Contracts of 42 Nipah heroes terminated at Kozhikode Medical College

Contracts of 42 Nipah heroes terminated at Kozhikode Medical College
Though health minister K K Shylaja had promised to check whether these employees could be made permanent staff, nothing turned out in their favour.
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Kozhikode: Forty two temporary employees at the Government Medical College Hospital here, who displayed exemplary courage during the onslaught of the Nipah virus, have been asked to leave.

The temporary employees were specially recruited in the absence of regular staff.

Though health minister K K Shylaja had promised to check whether these employees could be made permanent staff, nothing turned out in their favour.

Medical college superintendent Dr Sajeeth Kumar said that the contract was for 89 days starting from May.

Considering their service during the Nipah period at the hospital, it was extended for another 89 days.

The superintendent informed that the contract period was again extended to another 60 days.

The employees have submitted a petition to district collector S Sambasiva Rao to reconsider the decision. On Thursday, medical students from the college also took out a procession in solidarity with the contract workers, who are protesting in front of the college gate.

“We applied after reading a newspaper advertisement seeking staff for fever ward. There were only 12 of us in the beginning, though 36 candidates were selected, when the permanent staff went on a mass leave fearing Nipah. This included four nurses, five nursing assistants and three cleaning staff. More workers were recruited, without even checking the documents, because the hospital was in crisis due to staff shortage,” said Mini T, convener of the temporary staff action committee.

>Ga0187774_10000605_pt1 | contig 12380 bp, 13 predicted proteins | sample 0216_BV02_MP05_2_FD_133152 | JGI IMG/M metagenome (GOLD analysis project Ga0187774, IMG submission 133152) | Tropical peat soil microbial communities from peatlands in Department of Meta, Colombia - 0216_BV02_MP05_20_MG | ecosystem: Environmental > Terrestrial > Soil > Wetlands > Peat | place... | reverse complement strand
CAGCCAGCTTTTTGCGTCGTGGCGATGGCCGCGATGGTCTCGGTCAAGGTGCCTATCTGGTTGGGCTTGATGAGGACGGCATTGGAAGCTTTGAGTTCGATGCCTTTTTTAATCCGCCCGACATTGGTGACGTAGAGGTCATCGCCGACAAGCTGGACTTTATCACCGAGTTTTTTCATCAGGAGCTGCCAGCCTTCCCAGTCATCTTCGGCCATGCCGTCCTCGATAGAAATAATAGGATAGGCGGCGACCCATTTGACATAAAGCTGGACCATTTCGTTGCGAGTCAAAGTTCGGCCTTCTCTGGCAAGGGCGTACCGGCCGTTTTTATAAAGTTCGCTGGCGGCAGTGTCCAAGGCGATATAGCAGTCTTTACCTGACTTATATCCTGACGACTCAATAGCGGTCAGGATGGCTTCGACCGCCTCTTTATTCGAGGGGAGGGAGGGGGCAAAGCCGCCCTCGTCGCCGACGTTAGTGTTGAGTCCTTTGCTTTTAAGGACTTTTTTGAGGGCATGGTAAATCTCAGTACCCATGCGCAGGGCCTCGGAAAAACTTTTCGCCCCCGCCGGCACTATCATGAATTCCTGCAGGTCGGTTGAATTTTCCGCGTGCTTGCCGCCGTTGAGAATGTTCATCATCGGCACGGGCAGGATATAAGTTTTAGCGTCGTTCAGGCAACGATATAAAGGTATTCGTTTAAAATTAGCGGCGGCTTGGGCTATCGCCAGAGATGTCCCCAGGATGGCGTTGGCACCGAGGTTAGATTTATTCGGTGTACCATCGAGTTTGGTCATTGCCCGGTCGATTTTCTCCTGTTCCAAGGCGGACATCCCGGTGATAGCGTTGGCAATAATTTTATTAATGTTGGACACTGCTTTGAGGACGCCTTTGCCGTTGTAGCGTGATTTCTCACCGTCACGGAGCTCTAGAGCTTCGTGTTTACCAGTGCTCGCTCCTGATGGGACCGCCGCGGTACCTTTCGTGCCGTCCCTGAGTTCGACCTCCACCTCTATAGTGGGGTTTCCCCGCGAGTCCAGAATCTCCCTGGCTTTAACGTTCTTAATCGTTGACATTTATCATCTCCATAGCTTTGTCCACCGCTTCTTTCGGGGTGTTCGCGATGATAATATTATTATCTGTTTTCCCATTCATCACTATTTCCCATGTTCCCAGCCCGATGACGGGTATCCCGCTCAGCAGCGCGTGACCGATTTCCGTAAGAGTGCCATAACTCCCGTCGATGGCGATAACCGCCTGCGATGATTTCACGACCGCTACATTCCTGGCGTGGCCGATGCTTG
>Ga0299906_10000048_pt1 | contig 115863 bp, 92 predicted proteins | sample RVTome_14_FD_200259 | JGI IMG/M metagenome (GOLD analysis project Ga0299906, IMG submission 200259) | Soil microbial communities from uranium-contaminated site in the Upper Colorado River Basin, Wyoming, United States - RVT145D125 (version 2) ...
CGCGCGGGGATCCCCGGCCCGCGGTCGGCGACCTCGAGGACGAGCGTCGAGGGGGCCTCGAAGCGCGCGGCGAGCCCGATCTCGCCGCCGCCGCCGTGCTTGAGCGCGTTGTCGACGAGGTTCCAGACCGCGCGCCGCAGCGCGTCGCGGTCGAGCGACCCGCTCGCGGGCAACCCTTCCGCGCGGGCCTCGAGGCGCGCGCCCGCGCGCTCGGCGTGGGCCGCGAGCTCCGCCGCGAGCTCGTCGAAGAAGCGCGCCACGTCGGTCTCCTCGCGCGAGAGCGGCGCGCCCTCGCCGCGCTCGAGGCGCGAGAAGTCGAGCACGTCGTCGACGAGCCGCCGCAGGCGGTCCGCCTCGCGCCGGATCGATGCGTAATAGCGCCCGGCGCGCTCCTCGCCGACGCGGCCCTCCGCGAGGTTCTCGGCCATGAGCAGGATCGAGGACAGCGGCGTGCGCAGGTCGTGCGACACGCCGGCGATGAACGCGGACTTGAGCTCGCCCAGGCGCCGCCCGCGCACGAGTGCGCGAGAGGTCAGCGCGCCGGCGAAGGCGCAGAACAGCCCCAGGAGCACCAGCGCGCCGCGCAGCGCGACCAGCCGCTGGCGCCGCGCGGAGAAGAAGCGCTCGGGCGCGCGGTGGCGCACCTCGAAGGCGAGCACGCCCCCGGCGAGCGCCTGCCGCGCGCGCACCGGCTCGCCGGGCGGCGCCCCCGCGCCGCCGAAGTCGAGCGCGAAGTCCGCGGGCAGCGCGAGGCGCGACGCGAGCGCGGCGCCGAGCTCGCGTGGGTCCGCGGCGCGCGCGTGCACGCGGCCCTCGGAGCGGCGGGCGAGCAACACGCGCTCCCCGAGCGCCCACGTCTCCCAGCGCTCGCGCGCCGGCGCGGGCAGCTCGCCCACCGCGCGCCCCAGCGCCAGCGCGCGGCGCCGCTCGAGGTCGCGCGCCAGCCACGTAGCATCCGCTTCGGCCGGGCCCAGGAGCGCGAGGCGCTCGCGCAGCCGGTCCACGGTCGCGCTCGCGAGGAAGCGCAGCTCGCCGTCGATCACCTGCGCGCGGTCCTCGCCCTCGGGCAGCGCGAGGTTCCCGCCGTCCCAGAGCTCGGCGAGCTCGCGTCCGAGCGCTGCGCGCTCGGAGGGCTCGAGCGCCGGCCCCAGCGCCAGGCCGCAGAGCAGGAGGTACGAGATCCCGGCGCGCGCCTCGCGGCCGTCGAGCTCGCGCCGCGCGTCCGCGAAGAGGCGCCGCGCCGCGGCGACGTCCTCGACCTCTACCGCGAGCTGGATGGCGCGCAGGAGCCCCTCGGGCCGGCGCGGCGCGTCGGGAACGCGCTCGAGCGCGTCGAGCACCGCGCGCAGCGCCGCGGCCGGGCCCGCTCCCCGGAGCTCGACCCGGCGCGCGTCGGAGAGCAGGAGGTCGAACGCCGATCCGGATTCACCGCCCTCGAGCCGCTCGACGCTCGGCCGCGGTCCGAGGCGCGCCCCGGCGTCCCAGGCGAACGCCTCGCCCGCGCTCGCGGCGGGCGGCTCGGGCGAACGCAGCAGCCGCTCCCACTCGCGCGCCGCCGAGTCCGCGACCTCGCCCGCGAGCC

“There were also attempts to recruit more staff after the Nipah, but keeping all of us away. When we came to know that outside candidates will get into the list, we protested and that move was thwarted. However, this is grave injustice, ignoring our service during a crucial time. The world called us heroes, but even our jobs were not saved,” added Mini.

The superintendent said he did not have the power to make permanent appointments in the hospital, but made an offer to allocate 20 per cent of the vacancies to them when the next list of contract staff was notified.

He said only one contract staff approached him when the list for Jan-March was already published and she was promised to be included in the next list.

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